Next Gen 2010: Digital
Influential executives from this year's report on industry players
30, CEO, Maker Studios
In a world that is brutally difficult to monetize, Cooperstein might just be the guy to have a breakthrough. With his new Maker Studios, a startup that allows YouTube stars to share production and promotion, the UCLA grad is getting 140 million monthly views -- something Cooperstein’s former boss at Current TV, Al Gore, would have been proud of. “We’re delivering numbers equivalent to cable,” says Cooperstein, a Santa Cruz, Calif., native who swims laps in his free time. But he hasn’t had much idle time lately: Cooperstein has also been instrumental to engineering Current’s innovative VC2 (viewer-created content) division. “And that’s something that can’t be ignored.”
28, VP new media/theatrical marketing, Lionsgate
DePalma earned her rep as the driving force behind Lionsgate’s innovative web campaigns for such horror films as Saw, Hostel and The Last Exorcism of Emily Rose. But this Fort Lauderdale, Fla., native, who plays beach volleyball and practices yoga in her spare time, fell in love with Hollywood through a quite different movie: “My favorite was Legends of the Fall,” she says. “I used to go into Blockbuster and ask if they had any [cardboard] standees available and bring them home.” After graduating with a finance and economics degree from Florida State University, DePalma created her own legend when she joined MGM’s financial planning department, landing at Lionsgate in 2006. Since taking over online promotions, she has overseen killer campaigns for Kick-Ass and The Expendables. “Having Sylvester Stallone say, ‘Don’t forget to share,’ at the end of the trailer really helped to increase views,” she says.
31, President of production, funnyordie.com
Farah’s mantra of “shoot first and ask questions later” keeps the Web shorts he produces for funnyordie.com firmly embedded in the cultural zeitgeist, whether they’re pointedly political (Prop 8: The Musical) or just plain silly (Zach Galifianakis’ celebrity interview series Between Two Ferns). The Ann Arbor, Mich., native came to guerrilla filmmaking relatively late in life -- “I was not the kid making short films in my backyard when I was 10,” he says -- so after earning a degree in finance from Indiana University, he saved up money from his bartending job and moved to L.A. in October 2001 with a vague plan to launch a career in the film business. Eventually, he landed as head of development for writer-director Craig Brewer, until the WGA strike in 2007. To fill the void, he produced Web shorts for comedian friends like Jerry Minor and Brent Weinbach, which found their way onto funnyordie.com, the site founded by Will Ferrell and Adam McKay. By August 2008 he was their in-house producer. Today, he’s forever flirting with chronic exhaustion by leading a 15-person creative team that churns out 20-25 original comedic video shorts a month -- featuring such notable contributors such as Jim Carrey and David Mamet -- and producing his first feature film, Answer This! written and directed by his brother Christopher Farah.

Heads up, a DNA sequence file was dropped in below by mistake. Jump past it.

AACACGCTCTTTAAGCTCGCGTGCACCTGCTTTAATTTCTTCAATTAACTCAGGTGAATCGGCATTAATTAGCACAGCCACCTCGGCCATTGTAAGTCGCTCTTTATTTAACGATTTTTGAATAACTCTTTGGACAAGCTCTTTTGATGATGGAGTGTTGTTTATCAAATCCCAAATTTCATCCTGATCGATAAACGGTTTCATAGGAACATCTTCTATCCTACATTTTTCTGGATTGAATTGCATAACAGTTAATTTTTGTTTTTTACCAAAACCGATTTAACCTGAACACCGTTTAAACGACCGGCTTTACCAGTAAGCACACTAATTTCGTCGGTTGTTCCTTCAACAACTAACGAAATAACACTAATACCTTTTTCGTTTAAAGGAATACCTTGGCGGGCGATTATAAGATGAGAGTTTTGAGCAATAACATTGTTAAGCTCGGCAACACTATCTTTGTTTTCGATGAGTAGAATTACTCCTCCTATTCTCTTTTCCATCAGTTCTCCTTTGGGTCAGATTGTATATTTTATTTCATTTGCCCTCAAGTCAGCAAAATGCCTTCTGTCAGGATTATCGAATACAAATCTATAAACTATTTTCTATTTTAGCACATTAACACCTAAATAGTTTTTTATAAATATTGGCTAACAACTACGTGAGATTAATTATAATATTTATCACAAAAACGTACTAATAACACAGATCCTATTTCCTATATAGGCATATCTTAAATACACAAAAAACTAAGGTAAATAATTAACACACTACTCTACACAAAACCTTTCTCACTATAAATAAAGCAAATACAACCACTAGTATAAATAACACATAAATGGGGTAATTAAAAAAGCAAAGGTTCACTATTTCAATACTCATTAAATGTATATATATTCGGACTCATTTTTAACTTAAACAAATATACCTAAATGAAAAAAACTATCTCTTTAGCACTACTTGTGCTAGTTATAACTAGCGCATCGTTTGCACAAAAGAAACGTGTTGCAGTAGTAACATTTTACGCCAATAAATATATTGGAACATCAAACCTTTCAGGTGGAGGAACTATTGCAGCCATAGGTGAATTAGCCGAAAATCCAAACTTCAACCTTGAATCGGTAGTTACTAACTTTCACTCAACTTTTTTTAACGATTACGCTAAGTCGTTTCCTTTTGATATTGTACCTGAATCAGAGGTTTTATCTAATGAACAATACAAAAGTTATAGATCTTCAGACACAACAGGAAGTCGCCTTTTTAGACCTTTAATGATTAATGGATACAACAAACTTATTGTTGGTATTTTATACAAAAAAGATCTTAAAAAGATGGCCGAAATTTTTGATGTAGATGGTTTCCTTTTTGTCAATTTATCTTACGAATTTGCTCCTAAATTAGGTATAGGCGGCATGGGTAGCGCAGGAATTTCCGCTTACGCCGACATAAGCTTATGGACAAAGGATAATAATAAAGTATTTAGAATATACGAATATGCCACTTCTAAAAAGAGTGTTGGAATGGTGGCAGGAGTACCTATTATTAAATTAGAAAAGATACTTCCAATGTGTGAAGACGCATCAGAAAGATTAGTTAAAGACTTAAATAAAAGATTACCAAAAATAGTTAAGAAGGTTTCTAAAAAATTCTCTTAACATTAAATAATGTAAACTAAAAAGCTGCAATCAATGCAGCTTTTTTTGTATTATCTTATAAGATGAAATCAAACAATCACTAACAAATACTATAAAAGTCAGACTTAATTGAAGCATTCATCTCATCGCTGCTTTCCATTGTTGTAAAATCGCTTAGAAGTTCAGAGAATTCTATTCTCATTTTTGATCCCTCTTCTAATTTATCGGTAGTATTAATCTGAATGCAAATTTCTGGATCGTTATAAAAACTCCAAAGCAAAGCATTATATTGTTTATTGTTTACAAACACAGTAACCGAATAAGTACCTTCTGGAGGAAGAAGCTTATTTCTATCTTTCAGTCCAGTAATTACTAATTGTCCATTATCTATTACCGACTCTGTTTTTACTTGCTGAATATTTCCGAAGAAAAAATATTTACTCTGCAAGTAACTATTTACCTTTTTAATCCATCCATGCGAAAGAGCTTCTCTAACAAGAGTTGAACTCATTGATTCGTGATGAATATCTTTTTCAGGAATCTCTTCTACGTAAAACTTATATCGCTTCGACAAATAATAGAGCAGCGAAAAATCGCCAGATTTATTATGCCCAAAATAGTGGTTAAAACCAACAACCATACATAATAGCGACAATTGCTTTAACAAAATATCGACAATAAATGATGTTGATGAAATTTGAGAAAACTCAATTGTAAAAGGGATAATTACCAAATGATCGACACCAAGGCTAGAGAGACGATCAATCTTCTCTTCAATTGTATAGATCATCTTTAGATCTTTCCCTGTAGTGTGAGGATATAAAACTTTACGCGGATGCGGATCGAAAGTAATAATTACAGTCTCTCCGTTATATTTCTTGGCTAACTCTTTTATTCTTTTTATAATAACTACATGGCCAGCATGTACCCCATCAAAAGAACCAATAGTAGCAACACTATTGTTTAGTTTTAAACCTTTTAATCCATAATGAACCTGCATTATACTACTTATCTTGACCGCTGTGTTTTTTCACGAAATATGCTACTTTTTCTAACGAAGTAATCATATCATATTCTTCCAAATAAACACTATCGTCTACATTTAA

28, Manager, the Collective; Head of digital entertainment, Salient Media
Weinstein knows the ways of Hollywood: He worked in the UTA mailroom and for producers Michael Shamberg and Stacey Sher. But “the old-school model wasn’t for me,” he says. “It felt slow, paint-by-the-numbers.” Instead, the Newtown, Penn., native became a manager at the Collective, where he’s amassed a client list of YouTube stars: iJustine, The Annoying Orange and What the Buck Show. “Talking fruit can be a real business,” he says. And then some: Weinstein’s clients now generate about 125 million page views per month. “YouTubers don’t get a lot of respect from mainstream media,” he says. “But that’s gonna change.”
34, President, Chernin Entertainment
As a top dog in former News Corp. president and CEO Peter Chernin’s ambitious new company, Jacobs looks to buy and buy big. “What excites us is technology’s impact on media ... specifically Asia,” says the New York native, who, during his undergrad tenure at the University of Pennsylvania, spent weekends working on sports telecasts for the fledgling Fox Sports. After graduation, he produced the Yahoo Online Music Awards and running content and syndication for IFilm. With a Wharton MBA in hand, he took a full-time gig at Goldman Sachs, where during the next five years he worked on major deals, including an Asian financing agreement for the Weinstein Co., the take-private of Clear Channel and the spinoff of Viacom and CBS. In 2009, he left to co-found the private investment fund Raine, then joined Chernin at the beginning of 2010.
Next Gen 2010 profiles written and reported by Randee Dawn, Leslie Bruce, Todd Longwell, Carita Rizzo, Lauren Schutte and Andrew Wallenstein